Economies of Scale

If the merger took place, there would be many more students present at the new sixth form. This could work to the advantage of the students. Currently, only 6 people are needed for a subject to be taught. If there are more students, there could be more subjects available. Subjects such as A-level photography may be able to be taught because the class size is large enough. This would also allow a more flexible time table. The larger class sizes would not only affect the students. If the two schools merged, there would be a large affect on the teachers.

In both sixth forms they have teachers that used specifically for one subject, e.g. maths teacher for the subject maths. If the two sixth forms merged, there may be fewer teachers required. For example, if Roundhay Sixth form currently has 15 students in their A-Level History class and AGS Sixth form has 10, rather than have the two classes separate, they would be merged into one. Therefore there would only be the need of one teacher. This would mean that the other teacher would be placed doing a different subject (e.g. Geography). After studying the theories of Mazlow, F.W Taylor, Elton Mayo and Herzberg, I have found that job enrichment is a key factor in order to motivate a worker.

If one of the teachers of a certain subject were classed as being less intellectual than the other by not being able to teach their primary subject, the teacher would be unmotivated to work, as there is no possible promotion. This however has an opposite affect on the students. If the students are getting the most well educated teacher, they are likely to get better education and higher grades. Stakeholders of the two sixth forms (customers, community, suppliers, creditors) also have a large affect put against them. If the two sixth forms merged, there would be a problem with where the lessons are going to be held. The customers, the students, may have problems with getting transport from AGS sixth form building to the Roundhay Sixth form building, and vice versa.

For Example, if art is being taught in R.S.F and English in A.G.S.F and the time to get to each lesson is 5 minutes; there may be a slight problem. Period times in R.S.F may be different to the period times in A.G.S.F and could cause problems to student’s education. There is also a security risk as students will not be under supervision when moving from one building to the other. A single building for both sixth forms would be a lot more economical. There would only be the need of one caretaker and one set of cleaners. This is classed as being a reduction in the cost of production as a result of an increase in the scale of production. This is also known as Economies of scale.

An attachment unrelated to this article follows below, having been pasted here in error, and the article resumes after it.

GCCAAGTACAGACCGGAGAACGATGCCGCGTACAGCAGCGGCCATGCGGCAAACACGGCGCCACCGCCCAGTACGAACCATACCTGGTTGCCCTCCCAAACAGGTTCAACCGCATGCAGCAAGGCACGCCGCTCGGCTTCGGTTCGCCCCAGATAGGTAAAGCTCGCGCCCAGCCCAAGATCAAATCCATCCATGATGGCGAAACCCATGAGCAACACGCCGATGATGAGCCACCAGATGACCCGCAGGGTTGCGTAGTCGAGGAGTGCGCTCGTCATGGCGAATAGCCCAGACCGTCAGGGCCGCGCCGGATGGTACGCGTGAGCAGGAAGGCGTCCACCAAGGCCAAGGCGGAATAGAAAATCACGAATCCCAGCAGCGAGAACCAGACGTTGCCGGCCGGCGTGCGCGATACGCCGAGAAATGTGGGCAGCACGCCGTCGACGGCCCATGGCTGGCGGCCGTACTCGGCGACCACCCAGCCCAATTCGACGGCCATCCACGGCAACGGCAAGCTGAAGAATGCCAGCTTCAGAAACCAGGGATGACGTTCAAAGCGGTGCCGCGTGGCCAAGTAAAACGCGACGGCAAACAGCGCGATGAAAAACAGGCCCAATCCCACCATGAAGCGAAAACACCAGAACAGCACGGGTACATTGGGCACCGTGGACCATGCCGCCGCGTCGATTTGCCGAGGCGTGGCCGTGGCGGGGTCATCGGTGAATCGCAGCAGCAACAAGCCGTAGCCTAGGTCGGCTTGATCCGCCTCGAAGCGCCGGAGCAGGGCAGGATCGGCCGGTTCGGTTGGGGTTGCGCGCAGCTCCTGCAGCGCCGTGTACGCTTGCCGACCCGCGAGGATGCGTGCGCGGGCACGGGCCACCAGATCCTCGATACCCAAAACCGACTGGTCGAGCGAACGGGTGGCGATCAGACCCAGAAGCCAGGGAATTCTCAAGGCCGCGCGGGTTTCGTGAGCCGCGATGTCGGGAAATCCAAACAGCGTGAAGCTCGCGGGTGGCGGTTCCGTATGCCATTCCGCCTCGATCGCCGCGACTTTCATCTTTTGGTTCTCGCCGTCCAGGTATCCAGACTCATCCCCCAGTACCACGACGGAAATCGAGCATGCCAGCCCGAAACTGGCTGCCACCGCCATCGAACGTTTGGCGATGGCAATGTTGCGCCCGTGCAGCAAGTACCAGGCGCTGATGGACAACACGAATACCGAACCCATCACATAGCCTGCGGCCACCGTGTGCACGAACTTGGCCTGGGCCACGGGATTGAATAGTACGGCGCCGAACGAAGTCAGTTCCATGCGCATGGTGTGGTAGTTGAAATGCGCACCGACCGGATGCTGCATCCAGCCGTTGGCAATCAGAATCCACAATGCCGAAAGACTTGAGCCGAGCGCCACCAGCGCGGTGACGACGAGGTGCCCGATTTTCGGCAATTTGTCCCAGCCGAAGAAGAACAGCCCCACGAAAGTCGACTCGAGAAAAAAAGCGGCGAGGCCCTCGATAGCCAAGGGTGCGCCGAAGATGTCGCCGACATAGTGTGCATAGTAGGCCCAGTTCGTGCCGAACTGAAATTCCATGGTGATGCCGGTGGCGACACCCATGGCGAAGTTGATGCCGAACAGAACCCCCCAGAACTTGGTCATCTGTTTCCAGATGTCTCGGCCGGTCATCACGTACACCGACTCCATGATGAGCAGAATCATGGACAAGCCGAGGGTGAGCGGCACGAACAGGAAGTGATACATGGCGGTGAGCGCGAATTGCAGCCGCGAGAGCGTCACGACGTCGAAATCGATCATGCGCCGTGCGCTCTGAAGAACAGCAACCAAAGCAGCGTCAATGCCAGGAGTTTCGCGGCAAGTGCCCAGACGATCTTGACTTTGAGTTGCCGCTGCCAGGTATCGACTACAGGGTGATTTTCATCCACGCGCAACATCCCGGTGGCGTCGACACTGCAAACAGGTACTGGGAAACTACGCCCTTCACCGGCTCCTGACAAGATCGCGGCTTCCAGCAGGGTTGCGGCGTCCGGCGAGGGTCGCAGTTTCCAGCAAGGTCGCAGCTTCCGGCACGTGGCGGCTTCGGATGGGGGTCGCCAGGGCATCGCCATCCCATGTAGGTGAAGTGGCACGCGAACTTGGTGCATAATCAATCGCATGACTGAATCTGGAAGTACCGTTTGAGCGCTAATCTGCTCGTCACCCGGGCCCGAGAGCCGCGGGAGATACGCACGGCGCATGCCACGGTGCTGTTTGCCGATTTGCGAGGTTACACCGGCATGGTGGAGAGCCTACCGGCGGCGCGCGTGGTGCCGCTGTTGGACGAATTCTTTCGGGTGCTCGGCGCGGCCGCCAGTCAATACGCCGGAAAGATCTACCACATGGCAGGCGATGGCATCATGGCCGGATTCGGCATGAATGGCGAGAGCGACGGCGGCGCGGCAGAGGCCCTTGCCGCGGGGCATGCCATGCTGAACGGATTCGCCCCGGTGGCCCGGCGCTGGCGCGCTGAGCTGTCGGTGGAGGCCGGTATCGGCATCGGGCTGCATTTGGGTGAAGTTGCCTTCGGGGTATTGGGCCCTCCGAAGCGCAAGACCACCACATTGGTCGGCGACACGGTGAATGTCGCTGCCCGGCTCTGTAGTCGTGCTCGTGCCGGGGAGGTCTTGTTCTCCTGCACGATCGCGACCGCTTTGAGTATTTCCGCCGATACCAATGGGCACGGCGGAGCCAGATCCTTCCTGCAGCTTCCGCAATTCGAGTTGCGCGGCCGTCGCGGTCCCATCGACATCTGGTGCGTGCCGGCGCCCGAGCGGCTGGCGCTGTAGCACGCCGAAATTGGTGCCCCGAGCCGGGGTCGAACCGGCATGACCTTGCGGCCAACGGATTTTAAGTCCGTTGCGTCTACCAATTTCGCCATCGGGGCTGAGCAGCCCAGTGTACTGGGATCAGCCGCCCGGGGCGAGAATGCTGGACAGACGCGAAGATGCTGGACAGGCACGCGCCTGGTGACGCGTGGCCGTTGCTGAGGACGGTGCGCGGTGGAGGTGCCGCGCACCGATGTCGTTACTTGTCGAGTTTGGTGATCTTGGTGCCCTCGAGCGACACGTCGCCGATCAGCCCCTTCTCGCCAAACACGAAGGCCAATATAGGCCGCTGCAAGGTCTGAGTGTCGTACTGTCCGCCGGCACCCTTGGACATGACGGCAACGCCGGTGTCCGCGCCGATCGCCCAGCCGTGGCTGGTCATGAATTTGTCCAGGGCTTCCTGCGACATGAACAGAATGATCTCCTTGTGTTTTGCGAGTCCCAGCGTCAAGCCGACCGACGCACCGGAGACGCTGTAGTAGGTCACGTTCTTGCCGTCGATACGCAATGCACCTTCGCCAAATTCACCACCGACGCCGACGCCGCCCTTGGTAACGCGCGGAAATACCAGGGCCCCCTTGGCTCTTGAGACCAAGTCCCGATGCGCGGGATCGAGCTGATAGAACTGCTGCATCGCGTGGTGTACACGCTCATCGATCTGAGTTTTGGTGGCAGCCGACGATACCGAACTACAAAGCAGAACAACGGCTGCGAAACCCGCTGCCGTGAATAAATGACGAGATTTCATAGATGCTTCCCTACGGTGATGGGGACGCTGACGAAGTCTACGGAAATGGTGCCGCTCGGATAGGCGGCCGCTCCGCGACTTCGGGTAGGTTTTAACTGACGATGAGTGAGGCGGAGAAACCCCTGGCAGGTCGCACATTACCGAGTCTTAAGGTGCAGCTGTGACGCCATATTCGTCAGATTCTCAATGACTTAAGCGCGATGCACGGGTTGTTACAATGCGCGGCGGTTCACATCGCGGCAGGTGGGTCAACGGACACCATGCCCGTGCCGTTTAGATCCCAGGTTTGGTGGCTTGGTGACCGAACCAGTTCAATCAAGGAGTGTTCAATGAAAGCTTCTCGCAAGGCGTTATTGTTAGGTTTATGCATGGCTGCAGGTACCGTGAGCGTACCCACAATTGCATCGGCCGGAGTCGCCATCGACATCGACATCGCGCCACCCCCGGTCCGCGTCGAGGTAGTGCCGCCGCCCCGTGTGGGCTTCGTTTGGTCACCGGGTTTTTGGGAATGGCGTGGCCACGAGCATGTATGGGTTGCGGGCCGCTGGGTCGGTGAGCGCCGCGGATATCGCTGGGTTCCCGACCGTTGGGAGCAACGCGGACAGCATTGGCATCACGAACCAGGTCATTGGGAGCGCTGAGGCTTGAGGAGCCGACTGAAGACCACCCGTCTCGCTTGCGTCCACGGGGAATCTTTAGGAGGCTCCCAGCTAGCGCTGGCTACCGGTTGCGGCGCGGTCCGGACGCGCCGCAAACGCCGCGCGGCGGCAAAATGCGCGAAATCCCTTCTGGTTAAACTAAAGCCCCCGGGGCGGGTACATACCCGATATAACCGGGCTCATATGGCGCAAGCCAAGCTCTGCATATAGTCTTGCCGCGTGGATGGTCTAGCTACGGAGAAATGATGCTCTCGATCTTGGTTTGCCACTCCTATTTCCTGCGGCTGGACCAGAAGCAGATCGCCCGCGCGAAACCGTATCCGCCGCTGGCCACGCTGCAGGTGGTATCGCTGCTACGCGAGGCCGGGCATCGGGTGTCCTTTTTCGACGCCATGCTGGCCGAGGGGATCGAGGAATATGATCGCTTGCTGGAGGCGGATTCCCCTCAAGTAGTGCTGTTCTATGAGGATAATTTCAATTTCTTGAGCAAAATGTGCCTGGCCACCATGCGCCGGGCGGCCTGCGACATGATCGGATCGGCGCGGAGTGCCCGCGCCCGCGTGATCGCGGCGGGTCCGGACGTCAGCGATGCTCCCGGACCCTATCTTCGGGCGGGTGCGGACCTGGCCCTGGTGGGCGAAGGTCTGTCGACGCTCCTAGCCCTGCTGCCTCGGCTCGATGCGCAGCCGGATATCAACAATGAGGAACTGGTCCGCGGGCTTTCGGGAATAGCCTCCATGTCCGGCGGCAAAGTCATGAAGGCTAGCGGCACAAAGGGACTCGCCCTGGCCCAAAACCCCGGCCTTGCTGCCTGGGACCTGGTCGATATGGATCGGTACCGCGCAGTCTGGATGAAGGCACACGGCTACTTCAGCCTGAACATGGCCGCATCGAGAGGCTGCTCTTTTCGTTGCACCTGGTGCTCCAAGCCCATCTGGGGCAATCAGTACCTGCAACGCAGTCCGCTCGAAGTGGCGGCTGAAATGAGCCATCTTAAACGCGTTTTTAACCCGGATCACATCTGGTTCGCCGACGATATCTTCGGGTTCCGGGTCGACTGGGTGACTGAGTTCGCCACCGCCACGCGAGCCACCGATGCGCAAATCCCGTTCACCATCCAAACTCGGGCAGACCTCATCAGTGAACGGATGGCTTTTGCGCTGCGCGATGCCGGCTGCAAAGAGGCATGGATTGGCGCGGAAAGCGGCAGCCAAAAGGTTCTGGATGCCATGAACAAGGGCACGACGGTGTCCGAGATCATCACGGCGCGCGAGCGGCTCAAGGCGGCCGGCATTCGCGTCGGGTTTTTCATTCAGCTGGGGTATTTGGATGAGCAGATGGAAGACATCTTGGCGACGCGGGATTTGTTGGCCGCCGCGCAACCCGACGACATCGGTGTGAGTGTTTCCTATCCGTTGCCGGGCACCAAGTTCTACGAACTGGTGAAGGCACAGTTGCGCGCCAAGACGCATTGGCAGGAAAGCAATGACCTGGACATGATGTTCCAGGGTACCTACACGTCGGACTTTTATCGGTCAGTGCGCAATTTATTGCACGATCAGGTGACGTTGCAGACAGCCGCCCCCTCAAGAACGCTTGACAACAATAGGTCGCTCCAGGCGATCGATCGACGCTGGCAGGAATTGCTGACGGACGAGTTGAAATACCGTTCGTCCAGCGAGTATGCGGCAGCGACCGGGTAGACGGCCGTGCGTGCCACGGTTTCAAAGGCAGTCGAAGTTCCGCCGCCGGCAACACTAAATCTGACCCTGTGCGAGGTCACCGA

Because there are a larger amount of students, the costs (electricity, gas) are being used more effectively. For example, if there are three classrooms with only 8 students in each, the costs are much higher than the output. If there are 25 people in each room, there is a higher output than cost. However, this solution also has its drawbacks. If there are a lot more students in one area, there is a chance of negative externalities by pollution (litter and exhaust fumes). This will be a private cost and a social cost. It will cost the school more money to clean up the litter. The social cost will affect the surrounding community in the form of litter all over the area.

After analysing all of these problems and solutions, gains and losses have helped me come to my conclusion. I believe that the benefits of the merger are more or less equal to losses. It would be better for the two sixth forms to remain separate. This way the identity of each school would remain. If the merger took place, they may gain the benefits of lower costs, a larger selection of subjects and a larger budget, but the schools lose identity, problems with negative externalities and possibly poor motivation of staff.